September 29, 2017

Grade school librarian to Melania: Get unbent and do something to help underserved children

by

Oh hell no.

Healthcare, as the Trump administration knows, is complicated. International affairs, we must concede, can have a lot of moving parts. But sending fun books to schoolchildren? That’s supposed to be easy.

Well, easy died on a gold-plated escalator two summers ago. Now and for the foreseeable future, we live in a simmering cauldron of oh-come-on — a sentiment that could be heard this week echoing righteously through an open letter to Melania Trump.

On September 1st, Trump sent a bundle of ten Dr. Seuss books to Cambridgeport Elementary School outside Boston, along with a letter that reminded kids, “Your education is the path to pursuing your happiness.” The gift was part of a White House program recognizing schools that have “achieved high standards of excellence” for National Read A Book Day, apparently a thing.

But Liz Phipps Soeiro, School Library Journal’s “2017 Hero of Family Outreach” and Cambridgeport Elementary’s librarian, wasn’t having it. She sent the books back, along with a detailed letter to Trump, which she also published at the Horn Book Magazine’s “Family Reading” blog. The letter begins:

Dear Mrs. Trump,

Thank you for the ten Dr. Seuss titles that you sent my school library in recognition of this year’s National Read a Book Day. (Sent second-day air, no less! That must have been expensive.) I’m proud that you recognized my school as something special. It truly is. Our beautiful and diverse student body is made up of children from all over the world; from different socioeconomic statuses; with a spectrum of gender expressions and identities; with a range of abilities; and of varied racial, ethnic, and religious backgrounds.

Soeiro, who does not appear to be a monster, goes on to explain what makes students in Cambridgeport very fortunate—“robust social programming, a responsive city government, free all-day kindergarten… well-paid teachers (relatively speaking — many of us can’t afford to live in the city in which we teach)…. access to a school library with over nine thousand volumes and a librarian with a graduate degree in library science”—while noting that educators there “still struggle to close the achievement gap, retain teachers of color, and dismantle… systemic white supremacy.” And then she gets to the heart of those “high standards of excellence” Trump wanted to recognize: “But hell, we test well! And in the end, it appears that data—and not children—are what matters.”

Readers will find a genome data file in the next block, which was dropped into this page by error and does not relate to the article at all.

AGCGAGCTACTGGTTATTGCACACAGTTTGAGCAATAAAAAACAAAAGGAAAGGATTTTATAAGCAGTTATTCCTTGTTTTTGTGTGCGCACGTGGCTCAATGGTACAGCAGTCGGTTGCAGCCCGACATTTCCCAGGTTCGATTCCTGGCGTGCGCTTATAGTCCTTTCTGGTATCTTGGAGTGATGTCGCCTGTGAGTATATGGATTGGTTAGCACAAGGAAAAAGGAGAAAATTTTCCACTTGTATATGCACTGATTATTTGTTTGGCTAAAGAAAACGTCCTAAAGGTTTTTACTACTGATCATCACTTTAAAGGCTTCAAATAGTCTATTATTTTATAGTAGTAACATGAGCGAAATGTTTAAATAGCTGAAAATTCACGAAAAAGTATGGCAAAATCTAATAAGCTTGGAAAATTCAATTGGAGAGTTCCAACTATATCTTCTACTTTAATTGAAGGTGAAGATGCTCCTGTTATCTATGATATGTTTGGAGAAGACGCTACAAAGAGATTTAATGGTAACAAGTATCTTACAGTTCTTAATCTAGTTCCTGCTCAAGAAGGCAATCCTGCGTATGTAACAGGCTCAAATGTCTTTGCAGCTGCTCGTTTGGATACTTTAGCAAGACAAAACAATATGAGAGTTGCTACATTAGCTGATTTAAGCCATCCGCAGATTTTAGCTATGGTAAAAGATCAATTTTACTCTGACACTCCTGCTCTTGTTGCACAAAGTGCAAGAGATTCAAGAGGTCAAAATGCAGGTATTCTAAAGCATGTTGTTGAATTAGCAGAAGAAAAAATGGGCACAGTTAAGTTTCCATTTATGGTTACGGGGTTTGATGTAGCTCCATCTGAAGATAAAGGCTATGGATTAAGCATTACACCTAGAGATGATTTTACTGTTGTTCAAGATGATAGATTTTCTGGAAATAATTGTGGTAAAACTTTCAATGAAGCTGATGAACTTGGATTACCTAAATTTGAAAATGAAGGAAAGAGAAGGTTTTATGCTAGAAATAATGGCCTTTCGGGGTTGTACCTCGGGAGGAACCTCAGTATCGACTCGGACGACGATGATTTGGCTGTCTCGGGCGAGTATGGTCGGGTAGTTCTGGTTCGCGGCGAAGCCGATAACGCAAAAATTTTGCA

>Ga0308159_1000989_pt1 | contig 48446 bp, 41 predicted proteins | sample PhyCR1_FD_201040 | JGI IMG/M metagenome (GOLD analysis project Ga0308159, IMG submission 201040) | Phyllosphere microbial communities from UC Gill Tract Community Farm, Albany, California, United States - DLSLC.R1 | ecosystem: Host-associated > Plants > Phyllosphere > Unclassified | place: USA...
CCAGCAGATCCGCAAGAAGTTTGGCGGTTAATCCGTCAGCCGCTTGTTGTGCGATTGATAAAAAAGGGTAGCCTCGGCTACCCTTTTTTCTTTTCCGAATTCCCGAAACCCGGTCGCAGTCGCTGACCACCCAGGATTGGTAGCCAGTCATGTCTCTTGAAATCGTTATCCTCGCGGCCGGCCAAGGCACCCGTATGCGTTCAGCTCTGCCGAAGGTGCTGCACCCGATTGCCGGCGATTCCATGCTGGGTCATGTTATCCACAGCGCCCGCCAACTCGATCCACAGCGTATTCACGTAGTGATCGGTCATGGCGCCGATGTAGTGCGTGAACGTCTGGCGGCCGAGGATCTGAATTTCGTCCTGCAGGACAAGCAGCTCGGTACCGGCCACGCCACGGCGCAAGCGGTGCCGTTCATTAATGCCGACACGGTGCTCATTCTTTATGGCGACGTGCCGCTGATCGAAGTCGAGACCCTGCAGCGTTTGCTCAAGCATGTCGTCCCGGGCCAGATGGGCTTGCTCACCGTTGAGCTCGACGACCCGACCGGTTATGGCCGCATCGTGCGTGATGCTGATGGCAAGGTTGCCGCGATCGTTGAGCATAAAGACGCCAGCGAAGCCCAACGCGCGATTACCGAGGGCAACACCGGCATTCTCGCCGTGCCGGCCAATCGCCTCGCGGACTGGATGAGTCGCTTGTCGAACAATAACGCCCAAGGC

Soeiro compares her students to underserved kids in big cities like Detroit and Philly, who need help far more urgently, and aren’t getting it. “Why not go out of your way to gift books to underfunded and underprivileged communities that continue to be marginalized and maligned by policies put in place by Secretary of Education Betsy DeVos?” she asks, before concluding with an entreaty that Trump meet with Librarian of Congress Carla Hayden, some reflections on Dr. Seuss’s racist underpinnings, and a suggested list of ten books Trump might want to send schools instead.

Trump spokesperson Stephanie Grisham responded in a statement, “Turning the gesture of sending young school children books into something divisive is unfortunate, but the First Lady remains committed to her efforts on behalf of children everywhere.”

Of course, what’s really divisive is a Department of Education run by a patrician stooge, who over the past few months has used her office—with much help from the Trump machine—to embolden campus rapists, set huckster education profiteers salivating, and earn stark disapproval from most of the country. Trump evidently wanted a depoliticized photo op, all gap-toothed little grins and wide eyes. But public education is always political—intensely so—and, in this case, she messed with the wrong librarian.

Definitely read the full letter.

Kids, be like Liz! And remember:

Ian Dreiblatt is the director of digital media at Melville House.

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